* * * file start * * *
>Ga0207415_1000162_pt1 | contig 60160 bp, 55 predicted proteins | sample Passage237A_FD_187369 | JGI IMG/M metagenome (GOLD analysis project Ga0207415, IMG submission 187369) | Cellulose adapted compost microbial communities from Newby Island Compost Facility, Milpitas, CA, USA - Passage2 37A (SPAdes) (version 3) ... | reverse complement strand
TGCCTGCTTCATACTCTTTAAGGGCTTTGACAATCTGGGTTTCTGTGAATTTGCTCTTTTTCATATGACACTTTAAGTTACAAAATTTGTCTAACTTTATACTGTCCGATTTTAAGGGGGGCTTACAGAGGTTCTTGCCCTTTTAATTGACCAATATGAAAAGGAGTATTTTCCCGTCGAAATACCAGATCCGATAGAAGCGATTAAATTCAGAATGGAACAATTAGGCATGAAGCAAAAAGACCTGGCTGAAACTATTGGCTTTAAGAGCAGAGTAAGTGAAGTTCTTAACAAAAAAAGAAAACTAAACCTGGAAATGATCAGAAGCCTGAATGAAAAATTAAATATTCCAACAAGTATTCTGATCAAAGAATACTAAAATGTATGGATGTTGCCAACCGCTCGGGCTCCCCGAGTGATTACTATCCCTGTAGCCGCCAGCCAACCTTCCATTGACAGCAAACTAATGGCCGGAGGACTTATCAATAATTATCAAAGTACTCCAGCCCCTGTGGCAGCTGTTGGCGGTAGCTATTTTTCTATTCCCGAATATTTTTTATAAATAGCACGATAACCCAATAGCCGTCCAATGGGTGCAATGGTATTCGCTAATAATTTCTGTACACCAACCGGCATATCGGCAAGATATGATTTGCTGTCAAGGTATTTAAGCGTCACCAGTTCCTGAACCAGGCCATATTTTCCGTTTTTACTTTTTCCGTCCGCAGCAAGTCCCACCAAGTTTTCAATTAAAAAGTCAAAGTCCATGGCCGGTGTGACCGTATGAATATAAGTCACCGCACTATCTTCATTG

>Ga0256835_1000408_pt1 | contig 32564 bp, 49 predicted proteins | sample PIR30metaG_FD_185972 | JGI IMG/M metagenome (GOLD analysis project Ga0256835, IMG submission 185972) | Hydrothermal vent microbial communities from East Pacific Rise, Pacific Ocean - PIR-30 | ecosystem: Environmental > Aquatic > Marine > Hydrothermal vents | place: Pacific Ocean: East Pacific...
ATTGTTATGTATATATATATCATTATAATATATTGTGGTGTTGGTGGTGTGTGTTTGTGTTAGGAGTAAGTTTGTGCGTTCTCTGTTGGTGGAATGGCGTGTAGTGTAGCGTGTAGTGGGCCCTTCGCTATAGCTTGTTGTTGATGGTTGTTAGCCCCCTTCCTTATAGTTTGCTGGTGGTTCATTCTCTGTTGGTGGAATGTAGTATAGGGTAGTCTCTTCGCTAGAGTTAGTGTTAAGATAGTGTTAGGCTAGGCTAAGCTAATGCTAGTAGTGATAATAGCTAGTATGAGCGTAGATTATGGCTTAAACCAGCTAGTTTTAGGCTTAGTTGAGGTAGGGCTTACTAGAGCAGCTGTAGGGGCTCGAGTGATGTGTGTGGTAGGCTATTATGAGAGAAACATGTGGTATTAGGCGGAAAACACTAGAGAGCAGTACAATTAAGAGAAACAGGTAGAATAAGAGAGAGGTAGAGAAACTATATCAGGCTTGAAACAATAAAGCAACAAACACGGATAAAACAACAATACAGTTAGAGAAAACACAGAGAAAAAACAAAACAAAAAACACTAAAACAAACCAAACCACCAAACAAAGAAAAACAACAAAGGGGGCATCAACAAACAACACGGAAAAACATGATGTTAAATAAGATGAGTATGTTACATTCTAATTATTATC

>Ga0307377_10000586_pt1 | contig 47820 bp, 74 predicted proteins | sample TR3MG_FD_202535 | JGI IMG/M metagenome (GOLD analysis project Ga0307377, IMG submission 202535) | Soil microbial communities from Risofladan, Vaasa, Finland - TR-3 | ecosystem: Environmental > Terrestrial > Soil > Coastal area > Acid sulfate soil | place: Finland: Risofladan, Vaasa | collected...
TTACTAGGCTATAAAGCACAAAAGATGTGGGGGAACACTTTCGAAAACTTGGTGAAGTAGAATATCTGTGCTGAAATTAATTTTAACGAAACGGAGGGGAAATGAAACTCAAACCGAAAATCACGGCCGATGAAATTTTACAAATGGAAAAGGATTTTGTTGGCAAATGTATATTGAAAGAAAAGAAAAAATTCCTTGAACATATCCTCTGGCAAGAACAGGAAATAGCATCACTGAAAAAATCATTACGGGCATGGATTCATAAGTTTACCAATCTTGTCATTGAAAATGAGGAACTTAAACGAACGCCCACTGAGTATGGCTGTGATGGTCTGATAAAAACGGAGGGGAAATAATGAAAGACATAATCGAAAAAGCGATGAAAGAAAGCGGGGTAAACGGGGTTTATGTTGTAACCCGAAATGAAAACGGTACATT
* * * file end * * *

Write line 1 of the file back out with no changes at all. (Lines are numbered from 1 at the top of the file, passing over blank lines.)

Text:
>Ga0207415_1000162_pt1 | contig 60160 bp, 55 predicted proteins | sample Passage237A_FD_187369 | JGI IMG/M metagenome (GOLD analysis project Ga0207415, IMG submission 187369) | Cellulose adapted compost microbial communities from Newby Island Compost Facility, Milpitas, CA, USA - Passage2 37A (SPAdes) (version 3) ... | reverse complement strand